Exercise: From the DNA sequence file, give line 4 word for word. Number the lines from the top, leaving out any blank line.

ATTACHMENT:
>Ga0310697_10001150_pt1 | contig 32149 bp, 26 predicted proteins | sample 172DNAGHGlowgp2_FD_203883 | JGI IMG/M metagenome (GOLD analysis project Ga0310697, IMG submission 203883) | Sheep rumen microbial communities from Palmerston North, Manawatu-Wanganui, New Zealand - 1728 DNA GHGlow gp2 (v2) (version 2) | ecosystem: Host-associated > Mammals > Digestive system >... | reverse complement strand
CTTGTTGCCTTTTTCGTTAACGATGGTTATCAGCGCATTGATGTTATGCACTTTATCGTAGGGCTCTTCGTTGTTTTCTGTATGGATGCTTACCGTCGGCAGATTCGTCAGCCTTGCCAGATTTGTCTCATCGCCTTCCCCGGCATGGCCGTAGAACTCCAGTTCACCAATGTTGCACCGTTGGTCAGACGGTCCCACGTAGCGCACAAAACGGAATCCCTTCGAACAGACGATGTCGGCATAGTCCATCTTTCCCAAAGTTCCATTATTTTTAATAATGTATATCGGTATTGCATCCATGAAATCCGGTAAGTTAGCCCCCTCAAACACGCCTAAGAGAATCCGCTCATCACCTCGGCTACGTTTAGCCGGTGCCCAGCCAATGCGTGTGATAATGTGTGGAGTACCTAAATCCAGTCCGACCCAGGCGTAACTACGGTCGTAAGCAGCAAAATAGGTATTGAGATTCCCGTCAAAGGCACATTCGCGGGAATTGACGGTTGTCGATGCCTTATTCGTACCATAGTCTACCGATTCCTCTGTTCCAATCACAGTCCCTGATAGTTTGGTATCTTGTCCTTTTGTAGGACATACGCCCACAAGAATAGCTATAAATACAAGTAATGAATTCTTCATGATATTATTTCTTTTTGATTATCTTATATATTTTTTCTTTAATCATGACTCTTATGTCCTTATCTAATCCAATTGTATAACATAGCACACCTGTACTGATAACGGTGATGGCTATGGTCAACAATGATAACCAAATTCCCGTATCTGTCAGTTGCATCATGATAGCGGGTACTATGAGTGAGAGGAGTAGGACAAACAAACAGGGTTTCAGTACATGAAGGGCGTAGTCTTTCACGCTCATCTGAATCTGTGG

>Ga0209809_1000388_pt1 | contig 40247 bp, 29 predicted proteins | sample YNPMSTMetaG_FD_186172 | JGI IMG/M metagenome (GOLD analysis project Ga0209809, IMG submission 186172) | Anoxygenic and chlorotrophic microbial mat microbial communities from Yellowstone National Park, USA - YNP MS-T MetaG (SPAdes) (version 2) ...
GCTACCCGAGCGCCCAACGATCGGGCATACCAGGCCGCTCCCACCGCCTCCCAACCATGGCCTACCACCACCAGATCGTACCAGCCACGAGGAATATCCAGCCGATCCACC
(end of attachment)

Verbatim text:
GCTACCCGAGCGCCCAACGATCGGGCATACCAGGCCGCTCCCACCGCCTCCCAACCATGGCCTACCACCACCAGATCGTACCAGCCACGAGGAATATCCAGCCGATCCACC